Neuroleptics are highly toxic drugs that cause a variety of physical harms, many of them permanent. These iatrogenic effects contribute significantly to the decreased life expectancy of people with mental illness. Long-term use of neuroleptics is associated with grey and white matter shrinkage over time that is dose related and associated with a worsening of negative symptoms, functioning and cognitive abilities. With such a terrible safety record, neuroleptics would have to establish that the benefits of taking it, particularly long-term, far outweigh the risks.
The evidence provides little reassurance that this is the case. Efficacy studies are highly misleading as many of them rely on a ‘cold turkey’ comparison – a comparison between those maintained on a neuroleptic and those abruptly withdrawn and put on a placebo, who are thus susceptible to acute withdrawal effects including dopamine supersensitivity psychosis. Despite this limitation, gains of using neuroleptics are surprisingly small (1).
With regards real world effectiveness, the literature is even less encouraging. Research carried out by the World Health Organisation (WHO), found that patients outside the United States and Europe are significantly more likely to make a ‘full’ recovery and show lower degrees of impairment when followed up over several years, despite most having limited or no access to ‘anti-psychotic’ medication (2). Outcomes from treatment in real world mental health settings in the developed world are disappointing with as little as 20-25% of those in routine clinical care recovering (3).
Evidence is accruing that, particularly in terms of functional outcomes, those who come off ‘anti-psychotics’ have better long term outcomes than those who stay on them (4,5). Klingberg and Wittorf (6) conclude that psychosis psychotherapy does not have an evidence problem but an implementation problem.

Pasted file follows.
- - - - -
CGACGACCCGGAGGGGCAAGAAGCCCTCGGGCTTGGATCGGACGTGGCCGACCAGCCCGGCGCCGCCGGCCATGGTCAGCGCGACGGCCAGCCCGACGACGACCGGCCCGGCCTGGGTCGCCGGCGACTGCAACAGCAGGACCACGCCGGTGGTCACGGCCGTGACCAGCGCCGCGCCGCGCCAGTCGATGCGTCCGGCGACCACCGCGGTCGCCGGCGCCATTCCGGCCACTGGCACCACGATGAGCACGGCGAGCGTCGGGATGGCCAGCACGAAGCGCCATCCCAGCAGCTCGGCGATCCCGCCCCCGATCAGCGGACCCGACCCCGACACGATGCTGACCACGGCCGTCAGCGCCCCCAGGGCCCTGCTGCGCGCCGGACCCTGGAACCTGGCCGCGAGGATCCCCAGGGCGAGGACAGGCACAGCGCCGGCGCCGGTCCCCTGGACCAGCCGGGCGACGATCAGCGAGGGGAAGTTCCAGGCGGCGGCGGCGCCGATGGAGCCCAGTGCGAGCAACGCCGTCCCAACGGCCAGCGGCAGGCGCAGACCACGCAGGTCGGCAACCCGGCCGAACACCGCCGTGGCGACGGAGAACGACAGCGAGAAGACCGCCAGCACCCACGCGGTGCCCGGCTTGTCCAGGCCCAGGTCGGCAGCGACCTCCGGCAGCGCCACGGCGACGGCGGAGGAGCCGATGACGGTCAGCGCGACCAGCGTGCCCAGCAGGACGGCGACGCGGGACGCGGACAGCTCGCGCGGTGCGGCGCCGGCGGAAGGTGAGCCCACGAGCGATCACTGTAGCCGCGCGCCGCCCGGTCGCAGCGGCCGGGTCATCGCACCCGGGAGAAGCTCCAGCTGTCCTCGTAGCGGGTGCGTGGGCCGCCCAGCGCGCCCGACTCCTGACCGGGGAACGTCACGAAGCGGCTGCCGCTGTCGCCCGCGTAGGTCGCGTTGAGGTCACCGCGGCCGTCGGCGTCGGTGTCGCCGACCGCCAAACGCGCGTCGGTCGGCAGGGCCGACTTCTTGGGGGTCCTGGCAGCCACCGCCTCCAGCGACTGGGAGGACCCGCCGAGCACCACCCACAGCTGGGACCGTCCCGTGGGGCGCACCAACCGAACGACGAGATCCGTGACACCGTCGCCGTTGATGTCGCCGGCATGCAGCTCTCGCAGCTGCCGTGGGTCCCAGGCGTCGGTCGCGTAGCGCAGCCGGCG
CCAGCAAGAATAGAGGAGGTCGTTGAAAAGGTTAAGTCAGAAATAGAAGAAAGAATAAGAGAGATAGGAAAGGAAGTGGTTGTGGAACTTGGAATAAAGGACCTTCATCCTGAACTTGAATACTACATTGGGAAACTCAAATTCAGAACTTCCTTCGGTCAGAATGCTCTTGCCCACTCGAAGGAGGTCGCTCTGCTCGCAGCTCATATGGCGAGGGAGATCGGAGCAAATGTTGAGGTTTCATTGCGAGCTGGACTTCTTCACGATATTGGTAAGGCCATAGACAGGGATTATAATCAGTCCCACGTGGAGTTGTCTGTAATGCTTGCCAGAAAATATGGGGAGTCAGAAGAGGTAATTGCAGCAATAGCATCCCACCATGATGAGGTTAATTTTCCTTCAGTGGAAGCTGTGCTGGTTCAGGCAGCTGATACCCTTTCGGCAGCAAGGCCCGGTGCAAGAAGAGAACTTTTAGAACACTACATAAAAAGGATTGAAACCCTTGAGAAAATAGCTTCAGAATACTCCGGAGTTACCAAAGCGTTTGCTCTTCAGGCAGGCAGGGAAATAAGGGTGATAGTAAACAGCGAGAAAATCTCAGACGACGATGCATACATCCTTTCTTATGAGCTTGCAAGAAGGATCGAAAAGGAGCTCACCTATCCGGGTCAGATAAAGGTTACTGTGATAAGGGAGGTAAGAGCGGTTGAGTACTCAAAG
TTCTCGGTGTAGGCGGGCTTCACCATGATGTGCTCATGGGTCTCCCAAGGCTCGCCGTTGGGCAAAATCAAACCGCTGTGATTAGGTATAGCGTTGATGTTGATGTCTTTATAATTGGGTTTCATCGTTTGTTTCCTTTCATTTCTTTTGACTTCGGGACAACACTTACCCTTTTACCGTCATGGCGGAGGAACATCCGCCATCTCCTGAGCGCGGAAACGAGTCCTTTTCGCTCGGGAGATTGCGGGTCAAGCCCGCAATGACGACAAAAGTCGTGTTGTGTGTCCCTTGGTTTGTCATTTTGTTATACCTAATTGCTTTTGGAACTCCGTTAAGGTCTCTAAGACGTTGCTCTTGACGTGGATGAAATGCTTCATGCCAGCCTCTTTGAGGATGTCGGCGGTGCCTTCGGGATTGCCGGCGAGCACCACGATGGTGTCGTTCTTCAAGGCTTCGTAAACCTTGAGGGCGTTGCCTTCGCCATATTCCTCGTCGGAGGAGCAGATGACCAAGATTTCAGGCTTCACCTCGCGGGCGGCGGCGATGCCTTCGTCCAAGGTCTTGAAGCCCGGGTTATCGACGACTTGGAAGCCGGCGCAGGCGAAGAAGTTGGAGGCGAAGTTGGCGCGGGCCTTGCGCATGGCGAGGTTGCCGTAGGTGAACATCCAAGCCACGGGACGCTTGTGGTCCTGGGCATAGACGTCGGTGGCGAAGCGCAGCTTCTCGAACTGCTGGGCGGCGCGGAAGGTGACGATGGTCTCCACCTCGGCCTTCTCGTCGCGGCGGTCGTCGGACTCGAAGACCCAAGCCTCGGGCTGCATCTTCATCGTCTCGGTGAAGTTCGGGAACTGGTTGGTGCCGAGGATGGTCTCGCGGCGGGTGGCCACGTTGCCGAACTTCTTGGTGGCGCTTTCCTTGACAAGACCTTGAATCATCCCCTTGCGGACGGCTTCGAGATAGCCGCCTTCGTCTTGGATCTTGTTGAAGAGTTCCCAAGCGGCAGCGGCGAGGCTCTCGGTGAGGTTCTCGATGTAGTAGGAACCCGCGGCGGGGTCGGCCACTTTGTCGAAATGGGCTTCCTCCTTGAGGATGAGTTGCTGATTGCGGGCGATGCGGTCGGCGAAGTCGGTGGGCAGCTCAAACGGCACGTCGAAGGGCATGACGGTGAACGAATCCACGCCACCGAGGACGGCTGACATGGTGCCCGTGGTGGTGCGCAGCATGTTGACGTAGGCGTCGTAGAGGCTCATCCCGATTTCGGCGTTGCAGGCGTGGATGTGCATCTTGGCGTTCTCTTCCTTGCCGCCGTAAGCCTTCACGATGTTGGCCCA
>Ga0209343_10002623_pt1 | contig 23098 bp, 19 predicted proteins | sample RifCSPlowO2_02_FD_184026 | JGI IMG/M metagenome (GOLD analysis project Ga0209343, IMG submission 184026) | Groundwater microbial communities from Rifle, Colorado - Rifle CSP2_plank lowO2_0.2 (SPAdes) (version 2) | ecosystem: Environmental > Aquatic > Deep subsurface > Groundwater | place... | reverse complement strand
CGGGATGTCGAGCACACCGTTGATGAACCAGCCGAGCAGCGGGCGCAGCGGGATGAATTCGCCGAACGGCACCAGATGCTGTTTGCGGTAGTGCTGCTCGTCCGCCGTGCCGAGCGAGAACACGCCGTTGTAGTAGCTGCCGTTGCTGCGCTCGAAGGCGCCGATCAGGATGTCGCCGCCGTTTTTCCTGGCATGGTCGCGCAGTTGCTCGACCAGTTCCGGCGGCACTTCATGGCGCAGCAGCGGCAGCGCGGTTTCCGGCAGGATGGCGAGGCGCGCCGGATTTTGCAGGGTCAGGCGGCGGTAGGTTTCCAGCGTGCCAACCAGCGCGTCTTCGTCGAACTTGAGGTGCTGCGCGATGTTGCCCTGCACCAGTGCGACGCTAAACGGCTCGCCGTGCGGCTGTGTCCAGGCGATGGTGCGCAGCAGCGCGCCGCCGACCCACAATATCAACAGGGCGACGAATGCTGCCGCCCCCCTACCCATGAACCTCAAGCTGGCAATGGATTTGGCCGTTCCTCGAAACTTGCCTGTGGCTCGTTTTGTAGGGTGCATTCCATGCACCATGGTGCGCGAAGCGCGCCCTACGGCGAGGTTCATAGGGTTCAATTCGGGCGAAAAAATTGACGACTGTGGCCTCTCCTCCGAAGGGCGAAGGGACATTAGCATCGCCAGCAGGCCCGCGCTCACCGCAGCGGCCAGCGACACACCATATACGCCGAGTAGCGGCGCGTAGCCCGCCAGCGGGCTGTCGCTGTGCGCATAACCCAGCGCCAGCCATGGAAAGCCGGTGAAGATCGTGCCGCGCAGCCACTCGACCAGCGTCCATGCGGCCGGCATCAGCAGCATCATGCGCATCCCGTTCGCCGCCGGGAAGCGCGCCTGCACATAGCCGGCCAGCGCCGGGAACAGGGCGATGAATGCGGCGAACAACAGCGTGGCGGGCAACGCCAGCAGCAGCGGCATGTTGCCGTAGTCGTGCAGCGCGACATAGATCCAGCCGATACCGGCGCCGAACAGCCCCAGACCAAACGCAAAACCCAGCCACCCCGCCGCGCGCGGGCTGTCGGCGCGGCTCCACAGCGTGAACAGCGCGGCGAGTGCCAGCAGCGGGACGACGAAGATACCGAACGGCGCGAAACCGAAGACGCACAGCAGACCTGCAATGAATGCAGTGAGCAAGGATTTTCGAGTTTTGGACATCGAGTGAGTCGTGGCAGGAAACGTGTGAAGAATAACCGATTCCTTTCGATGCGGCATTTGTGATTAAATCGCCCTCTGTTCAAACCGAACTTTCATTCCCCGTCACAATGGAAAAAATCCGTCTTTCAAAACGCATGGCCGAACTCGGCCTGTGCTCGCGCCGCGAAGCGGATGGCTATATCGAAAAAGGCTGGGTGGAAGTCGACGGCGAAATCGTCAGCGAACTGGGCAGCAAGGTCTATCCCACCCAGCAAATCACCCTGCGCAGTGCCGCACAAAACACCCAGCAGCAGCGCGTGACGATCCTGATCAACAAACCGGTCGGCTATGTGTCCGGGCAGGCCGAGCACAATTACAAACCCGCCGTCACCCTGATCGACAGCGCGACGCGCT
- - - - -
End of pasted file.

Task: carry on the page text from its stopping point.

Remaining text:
Patients rely on us having the ethical courage to try innovations such as this that may improve this picture of poor outcomes.
1. Lepping P, Sambhi R, Whittington R, et al. Clinical relevance of findings in trials of antipsychotics: systematic review. Br J Psychiatry 2011; 198: 341–345.
2. Hopper K, Harrison G, Janka A, et al. Recovery from schizophrenia: An international perspective. Oxford: Oxford University Press, 2007.
3. Lambert MJ. Prevention of Treatment Failure: The use of measuring, monitoring, and feedback in clinical practice. Washington DC: APA, 2010.
4. Harrow M. Factors involved in outcome and recovery in schizophrenia patients not on antipsychotic medications. J Nervous Mental Dis 2007; 195: 406-414.
5. Wunderink L., Nieboer R, Wiersma D, et al. (2013) Recovery in remitted first-episode psychosis at 7 years of follow-up. J Am Med Association Psychiatry 2013; 70: 913-920.
6. Klingberg S, Wittorf A. Evidencebased psychotherapy for schizophrenic psychosis. Nervenarzt 2012; 83: 907-918.